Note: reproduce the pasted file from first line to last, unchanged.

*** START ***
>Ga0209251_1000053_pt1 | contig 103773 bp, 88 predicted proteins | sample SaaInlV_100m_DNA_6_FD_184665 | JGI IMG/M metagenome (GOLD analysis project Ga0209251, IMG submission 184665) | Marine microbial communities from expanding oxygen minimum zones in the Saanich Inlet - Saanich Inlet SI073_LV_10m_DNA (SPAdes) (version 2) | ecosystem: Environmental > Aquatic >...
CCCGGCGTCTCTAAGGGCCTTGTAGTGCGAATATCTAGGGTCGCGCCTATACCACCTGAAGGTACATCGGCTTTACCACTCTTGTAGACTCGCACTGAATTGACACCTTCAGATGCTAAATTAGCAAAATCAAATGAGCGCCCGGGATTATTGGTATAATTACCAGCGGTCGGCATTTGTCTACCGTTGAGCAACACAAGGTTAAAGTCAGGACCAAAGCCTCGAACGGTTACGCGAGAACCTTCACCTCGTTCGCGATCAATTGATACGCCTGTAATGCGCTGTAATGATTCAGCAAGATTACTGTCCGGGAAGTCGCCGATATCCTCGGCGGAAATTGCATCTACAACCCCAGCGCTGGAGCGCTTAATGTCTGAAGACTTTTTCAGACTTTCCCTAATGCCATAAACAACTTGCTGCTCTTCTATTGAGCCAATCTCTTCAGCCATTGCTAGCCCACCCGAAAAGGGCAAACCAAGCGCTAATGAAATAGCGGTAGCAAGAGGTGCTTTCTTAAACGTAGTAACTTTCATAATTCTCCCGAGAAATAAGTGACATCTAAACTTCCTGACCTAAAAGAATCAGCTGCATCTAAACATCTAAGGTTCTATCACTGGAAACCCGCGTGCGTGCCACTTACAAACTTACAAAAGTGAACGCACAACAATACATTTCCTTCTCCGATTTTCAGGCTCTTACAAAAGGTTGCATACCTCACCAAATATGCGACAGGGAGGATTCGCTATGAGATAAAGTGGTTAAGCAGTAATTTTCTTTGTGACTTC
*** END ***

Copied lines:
>Ga0209251_1000053_pt1 | contig 103773 bp, 88 predicted proteins | sample SaaInlV_100m_DNA_6_FD_184665 | JGI IMG/M metagenome (GOLD analysis project Ga0209251, IMG submission 184665) | Marine microbial communities from expanding oxygen minimum zones in the Saanich Inlet - Saanich Inlet SI073_LV_10m_DNA (SPAdes) (version 2) | ecosystem: Environmental > Aquatic >...
CCCGGCGTCTCTAAGGGCCTTGTAGTGCGAATATCTAGGGTCGCGCCTATACCACCTGAAGGTACATCGGCTTTACCACTCTTGTAGACTCGCACTGAATTGACACCTTCAGATGCTAAATTAGCAAAATCAAATGAGCGCCCGGGATTATTGGTATAATTACCAGCGGTCGGCATTTGTCTACCGTTGAGCAACACAAGGTTAAAGTCAGGACCAAAGCCTCGAACGGTTACGCGAGAACCTTCACCTCGTTCGCGATCAATTGATACGCCTGTAATGCGCTGTAATGATTCAGCAAGATTACTGTCCGGGAAGTCGCCGATATCCTCGGCGGAAATTGCATCTACAACCCCAGCGCTGGAGCGCTTAATGTCTGAAGACTTTTTCAGACTTTCCCTAATGCCATAAACAACTTGCTGCTCTTCTATTGAGCCAATCTCTTCAGCCATTGCTAGCCCACCCGAAAAGGGCAAACCAAGCGCTAATGAAATAGCGGTAGCAAGAGGTGCTTTCTTAAACGTAGTAACTTTCATAATTCTCCCGAGAAATAAGTGACATCTAAACTTCCTGACCTAAAAGAATCAGCTGCATCTAAACATCTAAGGTTCTATCACTGGAAACCCGCGTGCGTGCCACTTACAAACTTACAAAAGTGAACGCACAACAATACATTTCCTTCTCCGATTTTCAGGCTCTTACAAAAGGTTGCATACCTCACCAAATATGCGACAGGGAGGATTCGCTATGAGATAAAGTGGTTAAGCAGTAATTTTCTTTGTGACTTC